For example, a European cross-country comparison found that “a one standard deviation increase in social capital [led] to between 14% and 40% fewer COVID-19 cases per capita accumulated from mid-March until end of June , as well as between 7% and 16% fewer excess deaths.”
Moreover, places with high social capital tend to be more economically vibrant and civic-minded than places where people are isolated.
Not surprisingly, in the early stages of the pandemic, the virus spread more rapidly in densely populated cities like Paris, New York, London, and Milan, because nobody realized what was coming.
But as soon as the need for behavioral changes became apparent, inhabitants in more civic-minded areas adopted social distancing measures even before formal restrictions were imposed, and they were more responsive to subsequent state directives.
Social capital also played a key role in powering economies through months of lockdowns and remote working.
While digital technologies helped people to stay connected, it was social capital that kept those connections alive.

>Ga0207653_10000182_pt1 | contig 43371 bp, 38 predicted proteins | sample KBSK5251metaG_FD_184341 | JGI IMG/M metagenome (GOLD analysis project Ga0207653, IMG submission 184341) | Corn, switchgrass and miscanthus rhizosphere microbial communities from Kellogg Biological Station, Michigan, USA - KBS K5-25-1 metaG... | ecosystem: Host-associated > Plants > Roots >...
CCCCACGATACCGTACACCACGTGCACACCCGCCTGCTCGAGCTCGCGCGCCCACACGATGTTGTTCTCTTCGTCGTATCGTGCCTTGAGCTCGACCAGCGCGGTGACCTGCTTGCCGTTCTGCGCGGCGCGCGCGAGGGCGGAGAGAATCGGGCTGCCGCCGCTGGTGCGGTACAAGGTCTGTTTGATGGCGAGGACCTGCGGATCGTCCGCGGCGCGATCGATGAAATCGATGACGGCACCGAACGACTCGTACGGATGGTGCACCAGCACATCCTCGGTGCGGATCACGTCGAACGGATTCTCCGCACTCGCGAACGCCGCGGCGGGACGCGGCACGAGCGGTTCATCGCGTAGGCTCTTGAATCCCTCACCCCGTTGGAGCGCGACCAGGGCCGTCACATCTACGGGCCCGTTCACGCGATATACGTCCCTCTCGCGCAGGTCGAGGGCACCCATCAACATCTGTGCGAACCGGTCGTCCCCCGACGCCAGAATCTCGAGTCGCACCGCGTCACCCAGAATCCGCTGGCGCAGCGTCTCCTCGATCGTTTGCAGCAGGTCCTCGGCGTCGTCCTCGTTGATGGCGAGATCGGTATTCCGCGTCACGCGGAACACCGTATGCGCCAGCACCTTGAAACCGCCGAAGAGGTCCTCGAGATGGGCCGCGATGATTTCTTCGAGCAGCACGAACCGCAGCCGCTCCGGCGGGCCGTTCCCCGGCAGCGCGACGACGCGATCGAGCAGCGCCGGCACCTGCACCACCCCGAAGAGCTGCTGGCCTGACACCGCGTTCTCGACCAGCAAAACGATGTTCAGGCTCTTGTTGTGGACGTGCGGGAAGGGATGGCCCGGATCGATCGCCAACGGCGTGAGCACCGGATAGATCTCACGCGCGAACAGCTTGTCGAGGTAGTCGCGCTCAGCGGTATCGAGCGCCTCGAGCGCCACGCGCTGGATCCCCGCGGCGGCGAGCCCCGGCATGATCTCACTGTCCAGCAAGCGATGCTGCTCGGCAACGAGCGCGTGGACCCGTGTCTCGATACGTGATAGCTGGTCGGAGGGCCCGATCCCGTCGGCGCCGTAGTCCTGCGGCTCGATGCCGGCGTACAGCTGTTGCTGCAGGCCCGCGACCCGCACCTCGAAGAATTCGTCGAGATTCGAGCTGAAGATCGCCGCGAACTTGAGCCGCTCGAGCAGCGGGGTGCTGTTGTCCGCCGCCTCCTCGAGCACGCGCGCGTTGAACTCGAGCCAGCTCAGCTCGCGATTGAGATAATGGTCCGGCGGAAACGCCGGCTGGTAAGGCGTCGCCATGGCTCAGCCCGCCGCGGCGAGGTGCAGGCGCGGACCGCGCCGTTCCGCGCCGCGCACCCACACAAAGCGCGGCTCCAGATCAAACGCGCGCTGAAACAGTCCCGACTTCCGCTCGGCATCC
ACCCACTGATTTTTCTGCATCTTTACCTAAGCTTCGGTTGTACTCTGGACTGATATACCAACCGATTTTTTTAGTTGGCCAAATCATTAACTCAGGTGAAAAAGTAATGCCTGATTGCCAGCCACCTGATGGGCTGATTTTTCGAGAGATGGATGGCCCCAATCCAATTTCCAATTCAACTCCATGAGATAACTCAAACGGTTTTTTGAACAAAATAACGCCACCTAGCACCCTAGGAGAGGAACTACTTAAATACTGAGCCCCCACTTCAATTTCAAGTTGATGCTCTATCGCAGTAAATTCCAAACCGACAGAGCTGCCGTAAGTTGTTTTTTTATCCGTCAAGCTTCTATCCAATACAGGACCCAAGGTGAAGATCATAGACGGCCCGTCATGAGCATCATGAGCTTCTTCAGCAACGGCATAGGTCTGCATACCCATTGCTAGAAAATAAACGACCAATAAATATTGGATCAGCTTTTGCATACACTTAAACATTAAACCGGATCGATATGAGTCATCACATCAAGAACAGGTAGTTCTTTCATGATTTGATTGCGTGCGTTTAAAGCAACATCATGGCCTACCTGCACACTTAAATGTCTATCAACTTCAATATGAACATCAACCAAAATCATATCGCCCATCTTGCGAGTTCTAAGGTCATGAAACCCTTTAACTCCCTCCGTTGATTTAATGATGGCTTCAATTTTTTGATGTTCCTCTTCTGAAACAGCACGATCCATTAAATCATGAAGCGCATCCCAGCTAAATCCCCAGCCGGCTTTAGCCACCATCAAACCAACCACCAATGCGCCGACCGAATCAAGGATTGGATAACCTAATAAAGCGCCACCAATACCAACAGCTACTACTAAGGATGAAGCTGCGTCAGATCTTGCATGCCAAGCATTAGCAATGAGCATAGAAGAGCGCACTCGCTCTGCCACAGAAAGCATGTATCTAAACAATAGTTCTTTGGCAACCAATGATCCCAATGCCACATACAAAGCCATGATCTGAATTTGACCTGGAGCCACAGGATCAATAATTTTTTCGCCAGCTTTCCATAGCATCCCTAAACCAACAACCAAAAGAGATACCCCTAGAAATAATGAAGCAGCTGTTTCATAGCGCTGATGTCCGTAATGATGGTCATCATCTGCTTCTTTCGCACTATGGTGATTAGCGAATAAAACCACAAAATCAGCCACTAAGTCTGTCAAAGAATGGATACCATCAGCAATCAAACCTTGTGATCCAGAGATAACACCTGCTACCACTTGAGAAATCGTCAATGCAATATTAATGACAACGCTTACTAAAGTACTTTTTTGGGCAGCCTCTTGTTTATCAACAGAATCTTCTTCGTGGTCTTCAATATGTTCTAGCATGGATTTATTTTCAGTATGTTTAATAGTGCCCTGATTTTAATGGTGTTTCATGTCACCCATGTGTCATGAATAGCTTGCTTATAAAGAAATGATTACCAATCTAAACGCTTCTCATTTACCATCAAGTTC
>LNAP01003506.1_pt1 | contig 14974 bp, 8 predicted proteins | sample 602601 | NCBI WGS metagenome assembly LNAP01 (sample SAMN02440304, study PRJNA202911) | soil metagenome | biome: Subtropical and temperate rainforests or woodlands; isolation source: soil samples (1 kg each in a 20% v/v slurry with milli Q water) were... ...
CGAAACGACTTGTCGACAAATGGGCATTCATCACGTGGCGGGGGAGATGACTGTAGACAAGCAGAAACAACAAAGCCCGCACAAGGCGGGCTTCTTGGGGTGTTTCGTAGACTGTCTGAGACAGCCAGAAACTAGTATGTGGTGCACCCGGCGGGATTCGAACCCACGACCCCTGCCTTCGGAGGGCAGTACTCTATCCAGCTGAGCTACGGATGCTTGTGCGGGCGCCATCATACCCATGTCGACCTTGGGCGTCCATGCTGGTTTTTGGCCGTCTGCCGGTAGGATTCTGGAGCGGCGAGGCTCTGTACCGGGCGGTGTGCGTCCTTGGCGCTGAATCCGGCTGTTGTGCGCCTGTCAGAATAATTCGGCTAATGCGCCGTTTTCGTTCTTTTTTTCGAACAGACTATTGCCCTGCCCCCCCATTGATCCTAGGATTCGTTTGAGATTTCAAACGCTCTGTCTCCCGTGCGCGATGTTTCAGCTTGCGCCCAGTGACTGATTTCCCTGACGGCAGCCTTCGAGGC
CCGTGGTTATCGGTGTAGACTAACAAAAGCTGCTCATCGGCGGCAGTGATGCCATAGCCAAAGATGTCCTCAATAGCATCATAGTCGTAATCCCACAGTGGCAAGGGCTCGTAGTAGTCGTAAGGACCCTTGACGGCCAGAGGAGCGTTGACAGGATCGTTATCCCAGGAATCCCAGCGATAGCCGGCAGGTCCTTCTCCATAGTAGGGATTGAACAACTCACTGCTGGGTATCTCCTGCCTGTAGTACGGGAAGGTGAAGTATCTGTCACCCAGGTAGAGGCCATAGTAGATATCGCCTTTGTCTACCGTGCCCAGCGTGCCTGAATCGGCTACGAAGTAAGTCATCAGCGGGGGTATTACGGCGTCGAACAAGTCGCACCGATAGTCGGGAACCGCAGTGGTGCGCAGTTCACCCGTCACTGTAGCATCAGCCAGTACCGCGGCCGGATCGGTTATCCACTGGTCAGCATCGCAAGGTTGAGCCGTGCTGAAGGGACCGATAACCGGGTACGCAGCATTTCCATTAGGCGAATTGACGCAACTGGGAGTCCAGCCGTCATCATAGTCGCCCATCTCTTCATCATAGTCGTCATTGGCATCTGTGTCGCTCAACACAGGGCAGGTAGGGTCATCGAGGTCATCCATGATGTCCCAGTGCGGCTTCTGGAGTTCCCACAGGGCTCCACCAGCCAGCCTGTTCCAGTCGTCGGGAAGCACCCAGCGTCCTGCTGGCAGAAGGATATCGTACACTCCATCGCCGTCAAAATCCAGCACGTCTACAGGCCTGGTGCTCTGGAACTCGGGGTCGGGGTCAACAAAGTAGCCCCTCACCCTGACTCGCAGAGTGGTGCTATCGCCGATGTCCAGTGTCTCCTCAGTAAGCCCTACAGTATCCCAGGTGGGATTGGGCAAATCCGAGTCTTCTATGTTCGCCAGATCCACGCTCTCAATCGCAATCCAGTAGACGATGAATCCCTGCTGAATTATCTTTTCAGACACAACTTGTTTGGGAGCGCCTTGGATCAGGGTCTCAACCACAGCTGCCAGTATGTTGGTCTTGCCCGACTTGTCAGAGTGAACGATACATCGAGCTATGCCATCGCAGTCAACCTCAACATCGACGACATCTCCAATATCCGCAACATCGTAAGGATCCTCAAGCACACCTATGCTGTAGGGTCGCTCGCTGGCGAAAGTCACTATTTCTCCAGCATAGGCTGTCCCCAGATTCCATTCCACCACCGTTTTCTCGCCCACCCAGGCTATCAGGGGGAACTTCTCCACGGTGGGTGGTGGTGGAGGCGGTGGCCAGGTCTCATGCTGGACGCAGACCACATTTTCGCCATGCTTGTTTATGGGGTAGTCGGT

Employees working from home remained productive because they had built up a sense of reciprocal trust, shared identity, and common purpose with their colleagues.
And on that basis, many were able to develop entirely new (digital) working relationships.
In most cases, companies ended up expanding their internal social capital during the pandemic.
Having partly lost their ability to control their workers directly, they ended up empowering them.
With more flexibility to manage their time and lives outside of work, many employees could take on even more responsibility and deliver higher-quality output.
According to a cross-country survey by the Boston Consulting Group, 75% of employees maintained or increased their productivity despite the pandemic restrictions.
In today’s hybrid workplace, social capital is clearly one of the most important factors behind such results.